The next major step in using patterns is borrowed from an emerging technique called aspect-oriented programming (AOP), where source code constructs are analyzed for crosscutting concerns, or common needs or edits, and matched with a set of advanced pattern-matching rules and model fragment templates (see Resources). When rules are matched, their corresponding templates are applied and filled out automatically. When applied to modeling, templates can be recursively applied to make significant changes to a model, from structure down to individual dynamic elements like function calls or signaling.

Additionally, since there are formal syntax specifications and rules about describing the patterns, their matching rules, and their precedence, a significant amount of automation can be supplied and audited with a high degree of confidence.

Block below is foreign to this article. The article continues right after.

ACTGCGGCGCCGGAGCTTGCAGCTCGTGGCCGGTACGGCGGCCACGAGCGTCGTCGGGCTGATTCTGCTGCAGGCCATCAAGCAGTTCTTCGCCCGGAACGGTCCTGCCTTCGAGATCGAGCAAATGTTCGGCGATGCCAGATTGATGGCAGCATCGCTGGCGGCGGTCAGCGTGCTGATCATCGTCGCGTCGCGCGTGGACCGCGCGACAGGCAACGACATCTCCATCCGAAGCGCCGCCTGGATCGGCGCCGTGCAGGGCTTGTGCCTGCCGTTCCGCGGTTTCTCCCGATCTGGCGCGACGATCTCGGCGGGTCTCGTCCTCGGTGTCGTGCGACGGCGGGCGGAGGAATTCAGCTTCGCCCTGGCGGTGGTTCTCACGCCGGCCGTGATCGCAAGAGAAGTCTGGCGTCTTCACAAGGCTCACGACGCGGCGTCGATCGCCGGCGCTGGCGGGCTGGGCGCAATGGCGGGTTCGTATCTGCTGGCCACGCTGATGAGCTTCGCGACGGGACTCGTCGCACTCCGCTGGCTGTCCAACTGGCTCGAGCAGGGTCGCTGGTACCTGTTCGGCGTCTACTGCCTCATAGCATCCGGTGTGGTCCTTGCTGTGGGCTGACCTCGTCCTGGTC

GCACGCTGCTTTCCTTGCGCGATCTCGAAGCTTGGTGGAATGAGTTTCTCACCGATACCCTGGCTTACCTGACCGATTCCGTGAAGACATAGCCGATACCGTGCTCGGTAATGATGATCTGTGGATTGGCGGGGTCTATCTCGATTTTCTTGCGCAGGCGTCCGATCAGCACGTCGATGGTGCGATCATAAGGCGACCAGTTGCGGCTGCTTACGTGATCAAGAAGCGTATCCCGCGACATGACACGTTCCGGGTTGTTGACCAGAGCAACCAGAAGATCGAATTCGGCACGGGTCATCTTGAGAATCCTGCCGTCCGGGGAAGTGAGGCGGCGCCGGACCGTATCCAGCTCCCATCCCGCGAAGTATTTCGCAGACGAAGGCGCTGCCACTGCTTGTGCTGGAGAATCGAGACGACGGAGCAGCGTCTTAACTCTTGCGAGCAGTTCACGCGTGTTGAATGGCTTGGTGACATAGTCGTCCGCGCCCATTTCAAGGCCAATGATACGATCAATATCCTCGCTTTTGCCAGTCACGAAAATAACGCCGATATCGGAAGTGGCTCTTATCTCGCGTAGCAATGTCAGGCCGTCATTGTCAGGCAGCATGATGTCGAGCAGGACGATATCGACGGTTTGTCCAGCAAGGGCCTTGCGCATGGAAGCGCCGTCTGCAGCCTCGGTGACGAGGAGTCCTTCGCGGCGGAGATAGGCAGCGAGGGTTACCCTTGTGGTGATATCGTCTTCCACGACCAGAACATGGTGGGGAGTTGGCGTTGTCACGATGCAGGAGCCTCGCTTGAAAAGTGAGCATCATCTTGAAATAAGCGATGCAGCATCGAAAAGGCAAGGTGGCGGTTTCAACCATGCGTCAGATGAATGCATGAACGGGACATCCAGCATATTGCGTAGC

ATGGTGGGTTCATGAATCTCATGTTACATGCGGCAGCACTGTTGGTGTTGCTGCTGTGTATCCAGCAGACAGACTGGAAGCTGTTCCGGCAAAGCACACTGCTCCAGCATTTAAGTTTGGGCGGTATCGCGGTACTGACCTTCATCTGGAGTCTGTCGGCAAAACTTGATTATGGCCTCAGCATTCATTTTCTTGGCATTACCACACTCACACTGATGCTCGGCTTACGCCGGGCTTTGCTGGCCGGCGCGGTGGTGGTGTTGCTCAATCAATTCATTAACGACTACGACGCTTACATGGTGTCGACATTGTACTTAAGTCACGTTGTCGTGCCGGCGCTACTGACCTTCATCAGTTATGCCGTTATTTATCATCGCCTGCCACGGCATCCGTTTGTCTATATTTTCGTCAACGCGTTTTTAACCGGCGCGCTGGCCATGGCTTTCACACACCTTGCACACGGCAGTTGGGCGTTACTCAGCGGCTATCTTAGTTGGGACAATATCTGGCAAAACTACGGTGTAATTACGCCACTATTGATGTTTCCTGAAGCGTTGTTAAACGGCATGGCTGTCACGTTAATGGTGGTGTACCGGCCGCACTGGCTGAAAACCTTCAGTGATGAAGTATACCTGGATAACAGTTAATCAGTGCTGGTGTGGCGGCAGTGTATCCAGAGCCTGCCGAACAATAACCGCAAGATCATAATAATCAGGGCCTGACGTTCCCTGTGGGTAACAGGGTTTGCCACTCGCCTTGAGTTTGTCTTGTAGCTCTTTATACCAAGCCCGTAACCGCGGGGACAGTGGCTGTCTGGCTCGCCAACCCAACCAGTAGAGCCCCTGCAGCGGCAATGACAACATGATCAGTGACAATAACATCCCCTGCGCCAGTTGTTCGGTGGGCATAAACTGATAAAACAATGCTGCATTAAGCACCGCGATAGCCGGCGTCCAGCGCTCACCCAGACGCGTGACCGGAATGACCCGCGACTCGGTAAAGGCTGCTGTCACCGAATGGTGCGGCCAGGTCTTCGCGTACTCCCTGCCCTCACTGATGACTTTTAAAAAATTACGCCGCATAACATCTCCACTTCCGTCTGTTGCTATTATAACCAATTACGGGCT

With the right patterns and automation, productivity can be improved dramatically. For example, an architect or designer could create models for just the positive case for many parts of a system. Then using an aspect pattern and automated application rules, crosscutting special case or error case model fragments (including dynamic parts of a model) can be applied across an entire system model. Figure 2 shows a simple example:

  • Consider that a communication must happen between two cooperating tasks or instances of an application.
  • In a UML model, this communication might be expressed in a clear, simple state machine diagram showing that a message is sent and a response is expected.
  • Since a real-world message may not arrive or not receive a response, the architect or designer must add error checking, timer and time-out processing, and error handling to the model.
  • The result is that the once simple, easy-to-understand diagram describing inter-process communications becomes very complex and quite difficult to understand.